Now, with additional sanctions promoted as the new tool for confronting Iran, the key question is how and when the U.S. can get the other two members of the P5+1 club, China and Russia, onboard with other Western powers. The P5+1 group is made up of the five permanent members of the United Nations Security Council plus Germany, a leading trading partner of Iran.
Although Russia has been recently more in line with Western powers over imposing more sanctions on Iran, China has remained a serious opponent of further punitive measures.
Many analysts attribute Beijing’s position to the growing commerce between the two countries. A recent Financial Times report says China is now Iran’s number one trading partner, overtaking the European Union (EU).
The volume of Iran’s commerce with China stood at $36.5 billion in 2008, according to the FT, while the EU’s trade with Iran totaled $35 billion for the same year. In return, Iran supplies 11 percent of China’s energy needs, according to the Iran-China Chamber of Commerce.
"I am not holding my breath that these sanctions will work," Boroujerdi told IPS. "It’s really hard to sanction an oil-rich state that has something that the rest of the world needs."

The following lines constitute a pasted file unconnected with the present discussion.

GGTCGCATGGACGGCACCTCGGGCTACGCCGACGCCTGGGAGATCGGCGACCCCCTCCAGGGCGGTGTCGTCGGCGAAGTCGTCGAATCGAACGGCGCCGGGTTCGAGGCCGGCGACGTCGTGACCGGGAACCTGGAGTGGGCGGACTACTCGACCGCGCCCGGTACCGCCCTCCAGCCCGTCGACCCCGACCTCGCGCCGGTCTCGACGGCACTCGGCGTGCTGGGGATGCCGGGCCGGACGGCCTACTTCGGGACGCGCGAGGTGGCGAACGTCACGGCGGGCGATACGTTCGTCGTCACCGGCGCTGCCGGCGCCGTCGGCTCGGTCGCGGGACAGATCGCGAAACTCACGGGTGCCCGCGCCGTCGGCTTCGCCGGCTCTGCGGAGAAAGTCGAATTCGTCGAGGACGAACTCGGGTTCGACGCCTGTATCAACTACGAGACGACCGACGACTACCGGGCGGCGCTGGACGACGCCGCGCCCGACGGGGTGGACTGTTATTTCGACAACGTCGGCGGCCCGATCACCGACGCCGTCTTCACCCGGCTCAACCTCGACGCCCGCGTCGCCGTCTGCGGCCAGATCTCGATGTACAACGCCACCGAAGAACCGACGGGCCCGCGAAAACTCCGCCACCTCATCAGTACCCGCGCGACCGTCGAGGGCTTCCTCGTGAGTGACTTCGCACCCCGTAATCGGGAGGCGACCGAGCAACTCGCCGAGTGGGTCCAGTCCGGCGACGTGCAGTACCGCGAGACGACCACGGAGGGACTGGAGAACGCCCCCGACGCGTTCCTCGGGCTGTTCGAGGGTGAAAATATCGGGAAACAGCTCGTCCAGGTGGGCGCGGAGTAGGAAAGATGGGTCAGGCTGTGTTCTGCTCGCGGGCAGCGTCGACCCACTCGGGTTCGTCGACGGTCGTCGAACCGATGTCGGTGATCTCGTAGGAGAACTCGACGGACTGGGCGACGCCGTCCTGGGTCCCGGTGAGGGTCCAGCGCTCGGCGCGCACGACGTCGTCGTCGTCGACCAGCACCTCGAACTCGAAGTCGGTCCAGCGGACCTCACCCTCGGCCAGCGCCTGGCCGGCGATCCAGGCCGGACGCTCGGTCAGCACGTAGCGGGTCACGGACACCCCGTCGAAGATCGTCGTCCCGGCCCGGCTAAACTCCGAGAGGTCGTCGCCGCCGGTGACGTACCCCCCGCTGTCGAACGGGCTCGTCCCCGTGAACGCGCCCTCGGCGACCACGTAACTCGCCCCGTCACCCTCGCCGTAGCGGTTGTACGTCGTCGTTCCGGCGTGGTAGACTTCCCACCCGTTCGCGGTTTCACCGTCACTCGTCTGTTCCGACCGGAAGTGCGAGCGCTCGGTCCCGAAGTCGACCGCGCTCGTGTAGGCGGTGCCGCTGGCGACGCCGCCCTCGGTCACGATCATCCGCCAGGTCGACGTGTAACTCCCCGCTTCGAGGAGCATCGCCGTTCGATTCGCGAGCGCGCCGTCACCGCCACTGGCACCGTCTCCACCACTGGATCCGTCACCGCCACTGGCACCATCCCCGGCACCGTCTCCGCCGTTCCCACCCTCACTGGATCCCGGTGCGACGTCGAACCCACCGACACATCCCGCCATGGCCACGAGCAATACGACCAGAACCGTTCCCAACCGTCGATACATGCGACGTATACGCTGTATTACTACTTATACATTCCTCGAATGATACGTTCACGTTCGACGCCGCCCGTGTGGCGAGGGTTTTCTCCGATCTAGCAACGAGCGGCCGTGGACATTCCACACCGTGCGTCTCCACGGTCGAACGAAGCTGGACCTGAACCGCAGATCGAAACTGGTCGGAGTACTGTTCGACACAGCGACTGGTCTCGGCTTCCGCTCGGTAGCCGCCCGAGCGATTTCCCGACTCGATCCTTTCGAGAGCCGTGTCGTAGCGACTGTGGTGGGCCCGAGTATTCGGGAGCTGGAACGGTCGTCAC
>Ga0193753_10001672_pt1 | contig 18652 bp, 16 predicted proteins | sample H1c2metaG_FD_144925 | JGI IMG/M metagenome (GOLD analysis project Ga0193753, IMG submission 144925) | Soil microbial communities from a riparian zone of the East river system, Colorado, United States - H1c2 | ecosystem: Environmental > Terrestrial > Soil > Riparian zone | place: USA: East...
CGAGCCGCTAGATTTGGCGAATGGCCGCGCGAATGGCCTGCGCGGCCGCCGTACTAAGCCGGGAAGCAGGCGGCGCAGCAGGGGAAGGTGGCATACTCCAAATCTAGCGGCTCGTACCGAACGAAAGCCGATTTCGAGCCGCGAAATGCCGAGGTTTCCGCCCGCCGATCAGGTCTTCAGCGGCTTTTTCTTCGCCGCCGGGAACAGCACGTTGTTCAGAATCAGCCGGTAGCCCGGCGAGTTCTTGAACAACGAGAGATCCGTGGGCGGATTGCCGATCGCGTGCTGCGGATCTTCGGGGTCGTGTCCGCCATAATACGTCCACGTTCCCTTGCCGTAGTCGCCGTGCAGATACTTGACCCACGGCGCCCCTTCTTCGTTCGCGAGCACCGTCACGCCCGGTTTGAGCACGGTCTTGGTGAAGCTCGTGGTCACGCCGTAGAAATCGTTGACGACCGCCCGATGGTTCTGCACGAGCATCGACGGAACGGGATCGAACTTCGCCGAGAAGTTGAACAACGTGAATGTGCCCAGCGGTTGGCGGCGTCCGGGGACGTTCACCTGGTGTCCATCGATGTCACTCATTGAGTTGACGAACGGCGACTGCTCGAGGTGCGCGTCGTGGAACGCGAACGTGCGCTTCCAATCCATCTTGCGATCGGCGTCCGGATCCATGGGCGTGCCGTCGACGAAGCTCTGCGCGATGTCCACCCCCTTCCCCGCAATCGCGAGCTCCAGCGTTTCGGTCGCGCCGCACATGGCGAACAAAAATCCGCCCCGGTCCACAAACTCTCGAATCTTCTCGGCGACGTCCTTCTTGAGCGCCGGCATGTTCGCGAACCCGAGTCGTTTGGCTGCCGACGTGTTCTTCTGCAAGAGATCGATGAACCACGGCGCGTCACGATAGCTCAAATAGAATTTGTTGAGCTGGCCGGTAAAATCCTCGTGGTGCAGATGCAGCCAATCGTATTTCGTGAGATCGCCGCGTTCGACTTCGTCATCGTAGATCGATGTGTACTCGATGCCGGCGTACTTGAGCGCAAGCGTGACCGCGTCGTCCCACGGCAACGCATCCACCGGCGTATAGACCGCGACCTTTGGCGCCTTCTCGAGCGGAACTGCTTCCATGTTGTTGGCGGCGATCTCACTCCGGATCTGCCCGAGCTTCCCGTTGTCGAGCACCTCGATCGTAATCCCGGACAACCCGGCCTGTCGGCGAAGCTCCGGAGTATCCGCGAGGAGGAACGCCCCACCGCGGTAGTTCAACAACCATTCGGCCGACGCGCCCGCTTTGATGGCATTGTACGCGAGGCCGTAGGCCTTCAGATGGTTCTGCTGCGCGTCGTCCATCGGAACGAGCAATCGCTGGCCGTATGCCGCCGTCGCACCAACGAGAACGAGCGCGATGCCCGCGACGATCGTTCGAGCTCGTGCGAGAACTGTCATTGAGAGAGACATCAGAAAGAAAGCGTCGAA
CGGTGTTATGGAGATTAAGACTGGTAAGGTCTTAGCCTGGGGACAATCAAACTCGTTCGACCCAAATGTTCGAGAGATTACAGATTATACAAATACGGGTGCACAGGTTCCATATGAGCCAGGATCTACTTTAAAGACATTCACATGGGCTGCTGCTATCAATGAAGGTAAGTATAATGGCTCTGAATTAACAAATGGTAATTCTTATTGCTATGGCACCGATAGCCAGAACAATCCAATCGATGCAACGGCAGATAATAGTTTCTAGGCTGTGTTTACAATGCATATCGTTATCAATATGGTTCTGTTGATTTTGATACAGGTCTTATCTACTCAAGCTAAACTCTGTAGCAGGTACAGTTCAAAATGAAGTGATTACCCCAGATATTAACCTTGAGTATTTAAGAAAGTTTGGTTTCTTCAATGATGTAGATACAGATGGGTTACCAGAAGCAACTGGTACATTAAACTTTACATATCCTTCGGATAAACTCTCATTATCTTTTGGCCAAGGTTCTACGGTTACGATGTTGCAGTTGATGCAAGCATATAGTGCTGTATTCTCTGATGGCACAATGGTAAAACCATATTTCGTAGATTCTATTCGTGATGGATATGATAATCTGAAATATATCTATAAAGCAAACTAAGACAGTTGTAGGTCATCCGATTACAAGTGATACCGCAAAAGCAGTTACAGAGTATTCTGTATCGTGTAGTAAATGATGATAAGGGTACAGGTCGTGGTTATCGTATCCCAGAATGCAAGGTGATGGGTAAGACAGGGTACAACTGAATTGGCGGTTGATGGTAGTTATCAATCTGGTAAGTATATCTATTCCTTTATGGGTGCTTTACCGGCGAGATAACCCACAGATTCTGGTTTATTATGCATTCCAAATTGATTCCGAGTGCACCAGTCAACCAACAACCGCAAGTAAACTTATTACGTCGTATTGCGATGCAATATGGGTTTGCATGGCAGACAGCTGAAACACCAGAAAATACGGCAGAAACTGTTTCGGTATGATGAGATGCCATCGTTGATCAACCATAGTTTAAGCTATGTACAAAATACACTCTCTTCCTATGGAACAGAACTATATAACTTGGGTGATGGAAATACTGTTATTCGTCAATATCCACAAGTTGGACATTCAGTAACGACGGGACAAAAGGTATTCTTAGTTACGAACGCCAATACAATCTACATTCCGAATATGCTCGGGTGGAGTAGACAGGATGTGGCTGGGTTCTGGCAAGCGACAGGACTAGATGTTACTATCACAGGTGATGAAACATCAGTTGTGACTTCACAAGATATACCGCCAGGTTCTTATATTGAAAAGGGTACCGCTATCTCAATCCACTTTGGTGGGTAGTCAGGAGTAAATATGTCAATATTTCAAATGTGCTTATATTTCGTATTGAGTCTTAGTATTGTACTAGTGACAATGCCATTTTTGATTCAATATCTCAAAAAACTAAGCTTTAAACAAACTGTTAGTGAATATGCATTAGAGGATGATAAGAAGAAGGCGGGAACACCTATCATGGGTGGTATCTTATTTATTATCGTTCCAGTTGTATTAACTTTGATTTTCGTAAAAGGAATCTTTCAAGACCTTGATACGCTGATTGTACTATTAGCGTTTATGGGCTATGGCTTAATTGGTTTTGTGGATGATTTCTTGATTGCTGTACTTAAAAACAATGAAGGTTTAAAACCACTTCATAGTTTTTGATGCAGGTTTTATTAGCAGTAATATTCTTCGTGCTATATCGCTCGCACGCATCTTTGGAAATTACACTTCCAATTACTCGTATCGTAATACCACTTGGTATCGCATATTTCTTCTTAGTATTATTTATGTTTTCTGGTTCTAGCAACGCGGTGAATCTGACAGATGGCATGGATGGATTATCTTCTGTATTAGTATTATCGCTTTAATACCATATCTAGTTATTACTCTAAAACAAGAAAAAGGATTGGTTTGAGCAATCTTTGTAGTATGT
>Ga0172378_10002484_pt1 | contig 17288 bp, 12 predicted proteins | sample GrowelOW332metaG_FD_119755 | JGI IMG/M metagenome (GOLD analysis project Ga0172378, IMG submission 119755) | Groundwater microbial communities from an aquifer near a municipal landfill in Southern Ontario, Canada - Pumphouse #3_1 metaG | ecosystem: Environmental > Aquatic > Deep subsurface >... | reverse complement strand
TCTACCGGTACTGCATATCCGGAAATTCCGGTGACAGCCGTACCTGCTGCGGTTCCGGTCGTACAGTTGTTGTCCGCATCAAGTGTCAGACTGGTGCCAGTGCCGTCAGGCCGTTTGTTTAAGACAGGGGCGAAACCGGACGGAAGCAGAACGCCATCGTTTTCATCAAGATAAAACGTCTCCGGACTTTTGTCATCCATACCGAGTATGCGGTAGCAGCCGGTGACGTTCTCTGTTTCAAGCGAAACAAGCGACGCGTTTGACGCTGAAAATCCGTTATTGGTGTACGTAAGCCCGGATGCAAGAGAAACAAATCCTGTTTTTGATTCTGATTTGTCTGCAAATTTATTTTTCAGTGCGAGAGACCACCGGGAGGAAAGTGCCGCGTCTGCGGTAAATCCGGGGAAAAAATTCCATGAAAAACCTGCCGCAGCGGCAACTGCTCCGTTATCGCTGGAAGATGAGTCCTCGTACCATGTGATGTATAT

Boroujerdi sees the ongoing smuggling activity conducted through the country’s borders as another factor that can challenge sanctions’ success.
In fact, many experts are deeply skeptical about the effectiveness of sanctions and consider them a failure in general. Although the U.S. and its allies have spoken of "smart sanctions" mostly aimed at Iran’s military institutions, such as the Revolutionary Guards and its affiliate businesses, there is a lot of doubt as to whether a sanctions policy can bring an end to Iran’s nuclear program.
The U.S. has imposed a ban on U.S. companies dealing with Iran for the past three decades but, in effect, the sanctions are considered largely ineffective as the Islamic Republic has looked elsewhere for business.
Iran’s nuclear program has not been only a source of controversy in the Western world but also among Middle Eastern countries, particularly Israel. They doubt Iran’s nuclear activities are for peaceful energy purposes and charge that Iran is seeking a nuclear bomb.
Iranian officials have repeatedly rejected this claim and say the program is solely geared toward peaceful purposes, such as producing electricity.
As a deal between Iran and the West appears far-fetched at this point, calls for regime change and use of force against Iran are on the rise. Richard Haass, head of the Council on Foreign Relations, in an article entitled "Enough Is Enough," called on Obama administration to work for regime change in Iran, a policy former President George W. Bush unsuccessfully pursued for years.
Daniel Pipes, a neoconservative, has called for bombing Iran, saying it was a way for Obama to "salvage his tottering administration" and protect the U.S. and its allies.
(Inter Press Service)